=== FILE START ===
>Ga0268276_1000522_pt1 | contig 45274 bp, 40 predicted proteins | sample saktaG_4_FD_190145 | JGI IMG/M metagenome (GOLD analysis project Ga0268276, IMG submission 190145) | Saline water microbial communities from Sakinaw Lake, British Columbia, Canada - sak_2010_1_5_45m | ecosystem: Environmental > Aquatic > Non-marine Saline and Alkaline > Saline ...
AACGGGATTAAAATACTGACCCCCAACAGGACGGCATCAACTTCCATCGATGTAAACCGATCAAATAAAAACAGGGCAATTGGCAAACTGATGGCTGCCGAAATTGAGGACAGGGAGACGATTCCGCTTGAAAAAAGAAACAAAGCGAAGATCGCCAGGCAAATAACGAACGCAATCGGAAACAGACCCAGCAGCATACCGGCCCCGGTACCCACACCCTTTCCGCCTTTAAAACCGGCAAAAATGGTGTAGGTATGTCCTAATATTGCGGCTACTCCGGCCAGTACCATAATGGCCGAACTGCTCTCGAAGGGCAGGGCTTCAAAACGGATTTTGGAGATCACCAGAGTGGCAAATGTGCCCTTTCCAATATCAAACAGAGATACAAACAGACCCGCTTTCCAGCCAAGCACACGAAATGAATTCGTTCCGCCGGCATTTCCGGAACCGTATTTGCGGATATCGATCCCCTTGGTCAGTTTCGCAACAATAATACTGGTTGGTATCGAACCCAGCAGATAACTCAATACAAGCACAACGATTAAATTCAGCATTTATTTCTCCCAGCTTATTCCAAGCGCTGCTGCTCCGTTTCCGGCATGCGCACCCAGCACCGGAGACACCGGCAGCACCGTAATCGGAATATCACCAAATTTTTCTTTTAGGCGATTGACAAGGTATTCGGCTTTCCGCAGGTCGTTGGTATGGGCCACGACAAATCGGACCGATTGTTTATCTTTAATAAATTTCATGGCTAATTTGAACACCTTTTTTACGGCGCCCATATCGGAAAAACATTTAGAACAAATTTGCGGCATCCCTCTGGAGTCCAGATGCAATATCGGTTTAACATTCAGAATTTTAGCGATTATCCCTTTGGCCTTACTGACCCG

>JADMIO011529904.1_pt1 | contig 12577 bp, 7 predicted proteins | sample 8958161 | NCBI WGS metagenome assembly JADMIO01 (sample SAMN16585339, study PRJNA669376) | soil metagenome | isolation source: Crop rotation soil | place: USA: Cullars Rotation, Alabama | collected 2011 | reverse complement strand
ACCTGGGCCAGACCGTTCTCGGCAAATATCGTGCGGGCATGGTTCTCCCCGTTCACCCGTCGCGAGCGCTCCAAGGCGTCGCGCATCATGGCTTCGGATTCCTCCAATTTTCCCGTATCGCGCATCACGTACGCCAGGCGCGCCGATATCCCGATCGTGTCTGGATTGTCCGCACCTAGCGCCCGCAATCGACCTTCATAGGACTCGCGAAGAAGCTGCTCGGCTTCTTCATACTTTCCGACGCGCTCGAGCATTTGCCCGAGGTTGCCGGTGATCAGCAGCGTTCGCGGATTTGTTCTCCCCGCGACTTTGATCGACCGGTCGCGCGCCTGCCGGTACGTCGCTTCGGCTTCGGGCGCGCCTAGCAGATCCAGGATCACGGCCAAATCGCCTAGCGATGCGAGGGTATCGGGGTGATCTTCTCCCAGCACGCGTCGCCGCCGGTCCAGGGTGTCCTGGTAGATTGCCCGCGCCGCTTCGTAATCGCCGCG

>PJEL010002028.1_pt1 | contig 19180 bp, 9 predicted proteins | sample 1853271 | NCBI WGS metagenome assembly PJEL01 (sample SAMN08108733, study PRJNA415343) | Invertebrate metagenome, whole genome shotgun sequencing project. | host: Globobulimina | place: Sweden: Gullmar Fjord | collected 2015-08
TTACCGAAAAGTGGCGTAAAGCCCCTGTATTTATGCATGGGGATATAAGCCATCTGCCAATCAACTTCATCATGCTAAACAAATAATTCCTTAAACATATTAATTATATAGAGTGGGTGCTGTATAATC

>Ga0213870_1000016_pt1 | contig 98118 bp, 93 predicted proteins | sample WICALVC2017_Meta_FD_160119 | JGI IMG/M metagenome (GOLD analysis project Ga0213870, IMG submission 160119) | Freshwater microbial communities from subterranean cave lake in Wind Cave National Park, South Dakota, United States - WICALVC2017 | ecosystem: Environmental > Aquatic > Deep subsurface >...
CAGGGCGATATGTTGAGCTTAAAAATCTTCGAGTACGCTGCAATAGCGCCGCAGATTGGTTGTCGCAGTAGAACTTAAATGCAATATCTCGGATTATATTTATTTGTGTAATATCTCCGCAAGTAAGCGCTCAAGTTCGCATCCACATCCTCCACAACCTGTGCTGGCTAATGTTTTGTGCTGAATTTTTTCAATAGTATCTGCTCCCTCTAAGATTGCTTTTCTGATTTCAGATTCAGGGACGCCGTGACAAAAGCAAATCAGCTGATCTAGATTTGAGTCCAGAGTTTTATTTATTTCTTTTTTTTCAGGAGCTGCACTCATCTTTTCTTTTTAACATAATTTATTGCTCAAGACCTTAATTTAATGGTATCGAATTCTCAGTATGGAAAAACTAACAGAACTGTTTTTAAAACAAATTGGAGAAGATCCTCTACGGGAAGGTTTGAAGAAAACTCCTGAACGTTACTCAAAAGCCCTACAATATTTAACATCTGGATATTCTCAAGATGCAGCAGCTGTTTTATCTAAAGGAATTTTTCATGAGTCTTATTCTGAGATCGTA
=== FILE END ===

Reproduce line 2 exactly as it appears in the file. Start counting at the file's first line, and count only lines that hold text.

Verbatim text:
AACGGGATTAAAATACTGACCCCCAACAGGACGGCATCAACTTCCATCGATGTAAACCGATCAAATAAAAACAGGGCAATTGGCAAACTGATGGCTGCCGAAATTGAGGACAGGGAGACGATTCCGCTTGAAAAAAGAAACAAAGCGAAGATCGCCAGGCAAATAACGAACGCAATCGGAAACAGACCCAGCAGCATACCGGCCCCGGTACCCACACCCTTTCCGCCTTTAAAACCGGCAAAAATGGTGTAGGTATGTCCTAATATTGCGGCTACTCCGGCCAGTACCATAATGGCCGAACTGCTCTCGAAGGGCAGGGCTTCAAAACGGATTTTGGAGATCACCAGAGTGGCAAATGTGCCCTTTCCAATATCAAACAGAGATACAAACAGACCCGCTTTCCAGCCAAGCACACGAAATGAATTCGTTCCGCCGGCATTTCCGGAACCGTATTTGCGGATATCGATCCCCTTGGTCAGTTTCGCAACAATAATACTGGTTGGTATCGAACCCAGCAGATAACTCAATACAAGCACAACGATTAAATTCAGCATTTATTTCTCCCAGCTTATTCCAAGCGCTGCTGCTCCGTTTCCGGCATGCGCACCCAGCACCGGAGACACCGGCAGCACCGTAATCGGAATATCACCAAATTTTTCTTTTAGGCGATTGACAAGGTATTCGGCTTTCCGCAGGTCGTTGGTATGGGCCACGACAAATCGGACCGATTGTTTATCTTTAATAAATTTCATGGCTAATTTGAACACCTTTTTTACGGCGCCCATATCGGAAAAACATTTAGAACAAATTTGCGGCATCCCTCTGGAGTCCAGATGCAATATCGGTTTAACATTCAGAATTTTAGCGATTATCCCTTTGGCCTTACTGACCCG